• Top-level executives and managers generally approach a consulting firm with complex problems and expect to receive clear feedback and advice to implement and solve their challenges. Coming to a solution can be time-and-labor-intensive, but it’s up to a great consultant to effectively communicate and present the findings. Whether it’s done in a virtual meeting, face-to-face, or through slide decks, one thing is sure—communication is key!
  • Analyze, present, and act upon all communications decisions, presenting your findings to management for further input on executing best practices and efficiencies  
  • This role requires excellent verbal and written communication skills and the ability to clearly synthesize and distill complex/technical information to executives.

Relationship manager

  • Consultants often work for and between multiple people: their own consulting agency, their clients, and various stakeholders on both sides. Conflicts may arise between parties, or a consultant may need to work tirelessly to keep everyone placated, often while dealing with external partners as well.
    • Identify and work with process owners, internal and external stakeholders, and other decision-makers to communicate and collaborate on strategy and overall process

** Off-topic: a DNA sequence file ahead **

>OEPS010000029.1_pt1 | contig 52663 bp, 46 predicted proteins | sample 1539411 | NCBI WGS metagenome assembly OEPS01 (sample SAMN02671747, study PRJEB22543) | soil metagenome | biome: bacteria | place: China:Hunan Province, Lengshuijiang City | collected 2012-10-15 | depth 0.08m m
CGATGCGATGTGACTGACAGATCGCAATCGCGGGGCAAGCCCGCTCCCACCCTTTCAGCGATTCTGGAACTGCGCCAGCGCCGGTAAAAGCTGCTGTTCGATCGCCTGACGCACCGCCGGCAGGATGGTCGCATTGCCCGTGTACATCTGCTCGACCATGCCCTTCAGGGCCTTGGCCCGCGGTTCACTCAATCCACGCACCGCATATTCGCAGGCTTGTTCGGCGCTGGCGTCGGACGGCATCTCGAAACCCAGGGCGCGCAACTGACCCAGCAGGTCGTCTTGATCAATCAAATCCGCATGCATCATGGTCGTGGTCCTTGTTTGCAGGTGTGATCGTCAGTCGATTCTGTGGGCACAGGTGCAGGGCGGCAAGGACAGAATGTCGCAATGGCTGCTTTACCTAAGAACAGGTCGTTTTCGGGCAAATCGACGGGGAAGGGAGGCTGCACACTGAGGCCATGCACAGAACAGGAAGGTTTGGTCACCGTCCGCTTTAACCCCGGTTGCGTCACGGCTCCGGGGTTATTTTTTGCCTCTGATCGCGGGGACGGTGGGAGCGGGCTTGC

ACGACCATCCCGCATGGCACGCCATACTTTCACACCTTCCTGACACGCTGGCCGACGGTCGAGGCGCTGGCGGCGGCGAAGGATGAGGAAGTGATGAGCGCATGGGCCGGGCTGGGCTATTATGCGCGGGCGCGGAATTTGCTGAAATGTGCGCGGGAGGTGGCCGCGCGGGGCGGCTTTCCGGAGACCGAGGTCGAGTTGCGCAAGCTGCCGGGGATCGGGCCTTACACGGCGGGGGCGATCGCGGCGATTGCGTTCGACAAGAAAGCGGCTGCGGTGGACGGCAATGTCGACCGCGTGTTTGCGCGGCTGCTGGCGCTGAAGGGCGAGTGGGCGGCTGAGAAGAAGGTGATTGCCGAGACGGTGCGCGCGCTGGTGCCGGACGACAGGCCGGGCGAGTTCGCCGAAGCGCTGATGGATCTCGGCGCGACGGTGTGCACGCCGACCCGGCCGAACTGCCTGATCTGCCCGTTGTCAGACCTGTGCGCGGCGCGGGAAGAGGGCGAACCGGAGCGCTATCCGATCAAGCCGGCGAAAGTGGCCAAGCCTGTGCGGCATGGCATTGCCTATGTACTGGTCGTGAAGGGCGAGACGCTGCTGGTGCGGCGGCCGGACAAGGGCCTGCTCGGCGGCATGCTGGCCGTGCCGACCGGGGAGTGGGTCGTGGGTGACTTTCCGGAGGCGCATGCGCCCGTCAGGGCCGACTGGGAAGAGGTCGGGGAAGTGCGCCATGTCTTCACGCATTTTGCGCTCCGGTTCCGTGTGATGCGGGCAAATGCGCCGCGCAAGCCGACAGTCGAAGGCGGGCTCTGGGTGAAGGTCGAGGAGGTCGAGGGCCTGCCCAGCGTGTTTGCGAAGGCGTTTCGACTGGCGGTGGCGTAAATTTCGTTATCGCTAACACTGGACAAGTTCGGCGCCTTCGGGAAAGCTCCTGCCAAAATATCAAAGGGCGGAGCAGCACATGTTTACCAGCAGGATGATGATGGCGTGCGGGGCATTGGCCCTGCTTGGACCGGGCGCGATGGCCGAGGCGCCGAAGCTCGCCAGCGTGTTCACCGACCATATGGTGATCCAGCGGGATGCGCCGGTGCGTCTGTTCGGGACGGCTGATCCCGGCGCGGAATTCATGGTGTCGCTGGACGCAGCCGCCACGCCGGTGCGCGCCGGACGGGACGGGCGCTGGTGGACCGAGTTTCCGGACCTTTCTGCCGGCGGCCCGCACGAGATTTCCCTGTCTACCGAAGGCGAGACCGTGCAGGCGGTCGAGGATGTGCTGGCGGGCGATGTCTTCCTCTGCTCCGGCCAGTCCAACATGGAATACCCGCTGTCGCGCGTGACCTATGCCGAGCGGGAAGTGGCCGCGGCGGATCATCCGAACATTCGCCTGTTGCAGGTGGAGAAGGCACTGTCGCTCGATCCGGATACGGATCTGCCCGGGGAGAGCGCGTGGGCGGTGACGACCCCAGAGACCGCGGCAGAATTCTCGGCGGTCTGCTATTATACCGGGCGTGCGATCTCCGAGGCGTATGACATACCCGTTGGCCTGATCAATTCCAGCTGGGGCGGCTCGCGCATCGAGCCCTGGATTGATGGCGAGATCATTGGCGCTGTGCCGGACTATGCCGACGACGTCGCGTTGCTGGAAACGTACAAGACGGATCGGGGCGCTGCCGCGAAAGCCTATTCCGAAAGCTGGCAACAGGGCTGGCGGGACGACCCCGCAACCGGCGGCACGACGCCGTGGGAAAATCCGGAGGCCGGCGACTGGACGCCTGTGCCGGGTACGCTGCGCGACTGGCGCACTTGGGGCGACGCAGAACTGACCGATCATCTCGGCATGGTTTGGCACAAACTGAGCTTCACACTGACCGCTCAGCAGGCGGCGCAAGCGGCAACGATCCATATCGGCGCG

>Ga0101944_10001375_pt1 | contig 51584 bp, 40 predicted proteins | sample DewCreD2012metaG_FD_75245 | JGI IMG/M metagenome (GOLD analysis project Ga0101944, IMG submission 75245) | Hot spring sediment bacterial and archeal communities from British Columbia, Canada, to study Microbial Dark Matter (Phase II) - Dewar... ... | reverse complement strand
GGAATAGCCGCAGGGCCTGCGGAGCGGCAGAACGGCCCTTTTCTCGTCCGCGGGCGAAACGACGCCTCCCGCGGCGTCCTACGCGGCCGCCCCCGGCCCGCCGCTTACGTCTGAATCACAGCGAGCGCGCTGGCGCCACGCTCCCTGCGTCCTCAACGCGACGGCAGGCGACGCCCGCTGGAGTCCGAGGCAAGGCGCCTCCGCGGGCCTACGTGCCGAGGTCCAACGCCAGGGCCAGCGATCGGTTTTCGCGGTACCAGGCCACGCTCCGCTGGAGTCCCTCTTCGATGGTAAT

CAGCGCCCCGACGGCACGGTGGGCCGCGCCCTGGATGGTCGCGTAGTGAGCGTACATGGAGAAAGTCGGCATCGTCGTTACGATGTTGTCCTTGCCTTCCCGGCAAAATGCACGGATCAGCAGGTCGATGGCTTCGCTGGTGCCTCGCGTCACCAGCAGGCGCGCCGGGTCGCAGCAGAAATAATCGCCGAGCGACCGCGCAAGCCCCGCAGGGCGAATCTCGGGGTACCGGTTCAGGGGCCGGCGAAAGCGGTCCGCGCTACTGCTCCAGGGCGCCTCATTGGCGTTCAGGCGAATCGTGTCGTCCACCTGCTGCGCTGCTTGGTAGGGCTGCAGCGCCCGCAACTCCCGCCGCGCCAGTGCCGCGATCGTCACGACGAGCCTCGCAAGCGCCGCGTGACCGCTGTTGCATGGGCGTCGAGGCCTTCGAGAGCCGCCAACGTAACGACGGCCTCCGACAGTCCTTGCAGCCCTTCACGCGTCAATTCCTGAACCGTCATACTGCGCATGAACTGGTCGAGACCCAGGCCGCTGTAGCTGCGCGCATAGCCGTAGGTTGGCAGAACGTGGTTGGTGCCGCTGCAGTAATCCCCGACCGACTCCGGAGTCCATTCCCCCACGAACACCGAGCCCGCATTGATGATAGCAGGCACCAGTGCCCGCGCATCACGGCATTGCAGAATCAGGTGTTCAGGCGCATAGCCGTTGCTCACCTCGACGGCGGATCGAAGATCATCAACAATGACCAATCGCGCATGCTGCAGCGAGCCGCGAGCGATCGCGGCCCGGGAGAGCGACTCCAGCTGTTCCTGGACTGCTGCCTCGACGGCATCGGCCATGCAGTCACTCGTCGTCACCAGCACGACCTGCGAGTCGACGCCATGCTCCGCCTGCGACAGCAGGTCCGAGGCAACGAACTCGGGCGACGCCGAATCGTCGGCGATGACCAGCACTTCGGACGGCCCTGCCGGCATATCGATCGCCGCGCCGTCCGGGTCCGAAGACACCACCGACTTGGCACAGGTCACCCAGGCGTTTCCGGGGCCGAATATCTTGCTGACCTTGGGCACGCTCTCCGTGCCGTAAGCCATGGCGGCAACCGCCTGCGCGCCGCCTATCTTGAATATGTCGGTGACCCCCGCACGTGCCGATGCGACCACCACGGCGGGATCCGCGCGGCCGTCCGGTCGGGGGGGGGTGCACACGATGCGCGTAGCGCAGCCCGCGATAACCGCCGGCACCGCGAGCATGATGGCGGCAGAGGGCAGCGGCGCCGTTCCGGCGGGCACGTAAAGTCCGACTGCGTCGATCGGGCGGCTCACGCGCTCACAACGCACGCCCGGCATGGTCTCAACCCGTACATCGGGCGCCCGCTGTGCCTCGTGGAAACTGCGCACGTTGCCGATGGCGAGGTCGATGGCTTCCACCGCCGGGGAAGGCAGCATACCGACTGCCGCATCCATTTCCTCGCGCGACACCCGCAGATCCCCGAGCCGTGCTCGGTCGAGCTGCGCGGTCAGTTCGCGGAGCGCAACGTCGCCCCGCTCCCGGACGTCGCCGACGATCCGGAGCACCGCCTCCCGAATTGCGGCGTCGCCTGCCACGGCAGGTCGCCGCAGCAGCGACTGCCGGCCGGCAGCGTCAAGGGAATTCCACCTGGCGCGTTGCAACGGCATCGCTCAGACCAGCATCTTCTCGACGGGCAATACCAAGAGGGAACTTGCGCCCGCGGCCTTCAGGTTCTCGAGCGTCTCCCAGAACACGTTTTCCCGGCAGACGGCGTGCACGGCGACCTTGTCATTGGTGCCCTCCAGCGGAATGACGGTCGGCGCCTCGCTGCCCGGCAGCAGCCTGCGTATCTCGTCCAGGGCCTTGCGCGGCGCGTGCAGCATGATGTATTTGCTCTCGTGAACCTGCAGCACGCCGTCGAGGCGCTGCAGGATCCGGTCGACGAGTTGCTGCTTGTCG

• The role requires outstanding people management skills, negotiation tactics, and strong verbal communication expertise.

Data analyst

  • To determine the best solution for a client, it’s likely that consultants will need to collect and analyze both qualitative and quantitative data. From analyzing employee data to drive internal change, to making program workflow recommendations based on data management, to creating dashboards, a strong consultant will be comfortable with data-driven decision-making.
    • Take ownership of analyzing and improving on program initiatives, best practices, and risks, reporting on findings and implementations to customers and executives
    • The role requires critical thinking skills, familiarity with Power BI, Microsoft Excel, and Tableau, and excellent data storytelling skills.

Project manager

  • Organizations hiring a consultant expect results to complex problems, which tend to require juggling multiple projects simultaneously. A great consultant might not be involved in the nitty-gritty but will need to oversee the planning, advising, and execution of projects, often across different departments.
    • Develop and oversee the execution of communication and organizational change plans
    • Support teams with following through on strategies and plans, for example, by developing actionable milestones, KPIs, and frameworks, while providing deadline support
    • This role requires strong planning and organizational skills, the ability to work under pressure (both individually and on a team), and great communication skills.